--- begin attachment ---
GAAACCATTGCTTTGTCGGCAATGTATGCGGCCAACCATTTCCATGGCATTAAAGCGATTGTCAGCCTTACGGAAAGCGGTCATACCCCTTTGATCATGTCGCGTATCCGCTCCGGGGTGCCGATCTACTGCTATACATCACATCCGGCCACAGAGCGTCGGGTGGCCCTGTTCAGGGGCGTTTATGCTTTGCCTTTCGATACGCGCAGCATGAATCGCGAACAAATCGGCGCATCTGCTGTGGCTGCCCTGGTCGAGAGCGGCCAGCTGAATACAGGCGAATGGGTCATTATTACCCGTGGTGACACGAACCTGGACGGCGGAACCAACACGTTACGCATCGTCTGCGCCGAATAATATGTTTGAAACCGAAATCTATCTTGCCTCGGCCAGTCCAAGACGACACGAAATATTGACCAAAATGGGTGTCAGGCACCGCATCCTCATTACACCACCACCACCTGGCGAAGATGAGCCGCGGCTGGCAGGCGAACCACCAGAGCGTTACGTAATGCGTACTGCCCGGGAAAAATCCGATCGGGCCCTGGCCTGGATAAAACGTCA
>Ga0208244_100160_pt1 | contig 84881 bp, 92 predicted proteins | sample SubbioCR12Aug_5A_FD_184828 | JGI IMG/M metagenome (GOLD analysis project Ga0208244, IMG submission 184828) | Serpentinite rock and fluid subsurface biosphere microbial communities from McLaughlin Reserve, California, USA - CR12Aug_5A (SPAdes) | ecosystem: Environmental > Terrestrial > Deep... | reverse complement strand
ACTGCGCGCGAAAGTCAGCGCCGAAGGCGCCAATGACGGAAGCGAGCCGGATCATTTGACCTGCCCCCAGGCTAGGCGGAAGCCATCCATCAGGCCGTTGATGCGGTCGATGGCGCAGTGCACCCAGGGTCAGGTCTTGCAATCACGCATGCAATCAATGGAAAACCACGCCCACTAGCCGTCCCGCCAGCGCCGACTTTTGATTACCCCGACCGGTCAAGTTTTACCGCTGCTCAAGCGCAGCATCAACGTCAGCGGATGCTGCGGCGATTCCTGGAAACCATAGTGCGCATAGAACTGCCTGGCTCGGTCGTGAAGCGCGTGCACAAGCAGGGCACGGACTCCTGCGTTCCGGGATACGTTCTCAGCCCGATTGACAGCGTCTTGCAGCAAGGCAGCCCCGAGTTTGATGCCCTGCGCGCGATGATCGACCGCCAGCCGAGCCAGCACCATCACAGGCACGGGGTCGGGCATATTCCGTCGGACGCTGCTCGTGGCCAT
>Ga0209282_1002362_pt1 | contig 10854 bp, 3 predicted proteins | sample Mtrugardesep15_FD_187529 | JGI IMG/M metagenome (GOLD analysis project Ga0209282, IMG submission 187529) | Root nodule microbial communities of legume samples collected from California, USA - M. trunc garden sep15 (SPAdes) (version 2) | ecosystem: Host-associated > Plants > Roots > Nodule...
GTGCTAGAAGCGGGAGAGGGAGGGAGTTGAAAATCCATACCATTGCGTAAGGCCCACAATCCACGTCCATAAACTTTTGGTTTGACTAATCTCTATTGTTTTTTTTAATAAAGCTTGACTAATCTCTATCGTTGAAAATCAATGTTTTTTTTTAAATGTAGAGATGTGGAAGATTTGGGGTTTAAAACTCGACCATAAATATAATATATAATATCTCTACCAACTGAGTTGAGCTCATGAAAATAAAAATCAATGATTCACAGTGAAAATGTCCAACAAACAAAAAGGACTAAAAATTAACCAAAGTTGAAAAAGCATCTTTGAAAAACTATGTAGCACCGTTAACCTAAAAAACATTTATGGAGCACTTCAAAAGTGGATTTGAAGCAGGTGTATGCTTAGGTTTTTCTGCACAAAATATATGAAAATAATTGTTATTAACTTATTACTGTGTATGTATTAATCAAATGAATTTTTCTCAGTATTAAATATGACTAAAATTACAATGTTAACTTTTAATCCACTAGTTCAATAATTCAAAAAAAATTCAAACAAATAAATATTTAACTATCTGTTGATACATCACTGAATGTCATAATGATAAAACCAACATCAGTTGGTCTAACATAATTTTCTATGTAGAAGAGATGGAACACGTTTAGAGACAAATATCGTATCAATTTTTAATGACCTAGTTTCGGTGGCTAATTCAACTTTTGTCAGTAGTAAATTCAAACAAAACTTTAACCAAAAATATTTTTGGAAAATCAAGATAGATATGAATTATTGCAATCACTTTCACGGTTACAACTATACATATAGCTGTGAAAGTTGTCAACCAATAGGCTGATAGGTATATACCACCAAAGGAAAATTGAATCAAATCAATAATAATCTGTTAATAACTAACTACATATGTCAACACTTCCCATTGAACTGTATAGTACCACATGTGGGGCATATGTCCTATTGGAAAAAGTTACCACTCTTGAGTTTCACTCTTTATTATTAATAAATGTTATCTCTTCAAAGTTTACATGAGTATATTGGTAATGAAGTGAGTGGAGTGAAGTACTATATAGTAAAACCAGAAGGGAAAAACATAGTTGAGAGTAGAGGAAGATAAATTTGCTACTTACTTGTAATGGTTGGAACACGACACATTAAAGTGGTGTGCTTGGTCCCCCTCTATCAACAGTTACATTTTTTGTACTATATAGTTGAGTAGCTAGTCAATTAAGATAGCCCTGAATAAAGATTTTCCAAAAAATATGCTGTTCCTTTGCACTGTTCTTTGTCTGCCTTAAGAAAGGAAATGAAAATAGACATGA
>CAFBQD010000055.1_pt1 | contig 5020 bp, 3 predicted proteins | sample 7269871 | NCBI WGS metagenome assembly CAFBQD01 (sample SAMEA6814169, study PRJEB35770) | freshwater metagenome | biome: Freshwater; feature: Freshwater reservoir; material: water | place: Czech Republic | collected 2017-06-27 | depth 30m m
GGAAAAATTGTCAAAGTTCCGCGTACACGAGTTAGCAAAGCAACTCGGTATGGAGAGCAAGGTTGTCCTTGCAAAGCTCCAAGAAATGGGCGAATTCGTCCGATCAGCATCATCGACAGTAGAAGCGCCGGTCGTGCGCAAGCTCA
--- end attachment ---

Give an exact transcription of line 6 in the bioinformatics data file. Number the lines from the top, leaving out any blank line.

>CAFBQD010000055.1_pt1 | contig 5020 bp, 3 predicted proteins | sample 7269871 | NCBI WGS metagenome assembly CAFBQD01 (sample SAMEA6814169, study PRJEB35770) | freshwater metagenome | biome: Freshwater; feature: Freshwater reservoir; material: water | place: Czech Republic | collected 2017-06-27 | depth 30m m